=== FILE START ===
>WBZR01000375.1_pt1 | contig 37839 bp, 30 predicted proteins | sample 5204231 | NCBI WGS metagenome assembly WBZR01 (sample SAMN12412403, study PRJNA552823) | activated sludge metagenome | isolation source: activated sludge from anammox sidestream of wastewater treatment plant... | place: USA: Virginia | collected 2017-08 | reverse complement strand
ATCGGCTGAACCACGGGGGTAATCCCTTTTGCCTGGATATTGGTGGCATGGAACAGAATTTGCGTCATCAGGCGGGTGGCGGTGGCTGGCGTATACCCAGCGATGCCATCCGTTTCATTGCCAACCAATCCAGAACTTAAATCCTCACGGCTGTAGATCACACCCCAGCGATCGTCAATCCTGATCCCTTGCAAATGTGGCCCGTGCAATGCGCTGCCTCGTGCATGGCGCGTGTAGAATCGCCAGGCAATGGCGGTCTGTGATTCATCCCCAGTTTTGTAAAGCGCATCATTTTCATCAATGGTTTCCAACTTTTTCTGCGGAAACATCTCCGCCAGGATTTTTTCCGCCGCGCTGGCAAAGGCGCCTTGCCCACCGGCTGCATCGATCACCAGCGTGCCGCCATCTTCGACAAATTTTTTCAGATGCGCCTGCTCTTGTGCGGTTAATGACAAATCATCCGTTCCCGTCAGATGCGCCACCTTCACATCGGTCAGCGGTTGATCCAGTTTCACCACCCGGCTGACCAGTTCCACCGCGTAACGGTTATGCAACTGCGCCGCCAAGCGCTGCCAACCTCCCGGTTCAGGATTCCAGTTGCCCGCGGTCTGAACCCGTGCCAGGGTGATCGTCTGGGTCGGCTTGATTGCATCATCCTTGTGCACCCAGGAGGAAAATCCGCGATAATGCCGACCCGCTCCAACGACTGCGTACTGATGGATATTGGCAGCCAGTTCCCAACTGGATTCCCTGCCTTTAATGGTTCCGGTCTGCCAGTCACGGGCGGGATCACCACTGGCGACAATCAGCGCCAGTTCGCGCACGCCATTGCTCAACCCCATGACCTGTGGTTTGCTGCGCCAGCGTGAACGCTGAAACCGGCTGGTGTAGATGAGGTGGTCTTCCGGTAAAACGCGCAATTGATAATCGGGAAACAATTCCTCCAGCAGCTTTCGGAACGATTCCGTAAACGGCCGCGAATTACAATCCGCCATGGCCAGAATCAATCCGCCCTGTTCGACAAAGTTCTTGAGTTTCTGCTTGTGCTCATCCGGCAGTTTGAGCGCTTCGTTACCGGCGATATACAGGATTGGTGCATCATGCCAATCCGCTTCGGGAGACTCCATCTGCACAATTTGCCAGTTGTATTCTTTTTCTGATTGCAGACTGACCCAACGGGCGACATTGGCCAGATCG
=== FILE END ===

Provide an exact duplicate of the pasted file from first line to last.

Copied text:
>WBZR01000375.1_pt1 | contig 37839 bp, 30 predicted proteins | sample 5204231 | NCBI WGS metagenome assembly WBZR01 (sample SAMN12412403, study PRJNA552823) | activated sludge metagenome | isolation source: activated sludge from anammox sidestream of wastewater treatment plant... | place: USA: Virginia | collected 2017-08 | reverse complement strand
ATCGGCTGAACCACGGGGGTAATCCCTTTTGCCTGGATATTGGTGGCATGGAACAGAATTTGCGTCATCAGGCGGGTGGCGGTGGCTGGCGTATACCCAGCGATGCCATCCGTTTCATTGCCAACCAATCCAGAACTTAAATCCTCACGGCTGTAGATCACACCCCAGCGATCGTCAATCCTGATCCCTTGCAAATGTGGCCCGTGCAATGCGCTGCCTCGTGCATGGCGCGTGTAGAATCGCCAGGCAATGGCGGTCTGTGATTCATCCCCAGTTTTGTAAAGCGCATCATTTTCATCAATGGTTTCCAACTTTTTCTGCGGAAACATCTCCGCCAGGATTTTTTCCGCCGCGCTGGCAAAGGCGCCTTGCCCACCGGCTGCATCGATCACCAGCGTGCCGCCATCTTCGACAAATTTTTTCAGATGCGCCTGCTCTTGTGCGGTTAATGACAAATCATCCGTTCCCGTCAGATGCGCCACCTTCACATCGGTCAGCGGTTGATCCAGTTTCACCACCCGGCTGACCAGTTCCACCGCGTAACGGTTATGCAACTGCGCCGCCAAGCGCTGCCAACCTCCCGGTTCAGGATTCCAGTTGCCCGCGGTCTGAACCCGTGCCAGGGTGATCGTCTGGGTCGGCTTGATTGCATCATCCTTGTGCACCCAGGAGGAAAATCCGCGATAATGCCGACCCGCTCCAACGACTGCGTACTGATGGATATTGGCAGCCAGTTCCCAACTGGATTCCCTGCCTTTAATGGTTCCGGTCTGCCAGTCACGGGCGGGATCACCACTGGCGACAATCAGCGCCAGTTCGCGCACGCCATTGCTCAACCCCATGACCTGTGGTTTGCTGCGCCAGCGTGAACGCTGAAACCGGCTGGTGTAGATGAGGTGGTCTTCCGGTAAAACGCGCAATTGATAATCGGGAAACAATTCCTCCAGCAGCTTTCGGAACGATTCCGTAAACGGCCGCGAATTACAATCCGCCATGGCCAGAATCAATCCGCCCTGTTCGACAAAGTTCTTGAGTTTCTGCTTGTGCTCATCCGGCAGTTTGAGCGCTTCGTTACCGGCGATATACAGGATTGGTGCATCATGCCAATCCGCTTCGGGAGACTCCATCTGCACAATTTGCCAGTTGTATTCTTTTTCTGATTGCAGACTGACCCAACGGGCGACATTGGCCAGATCG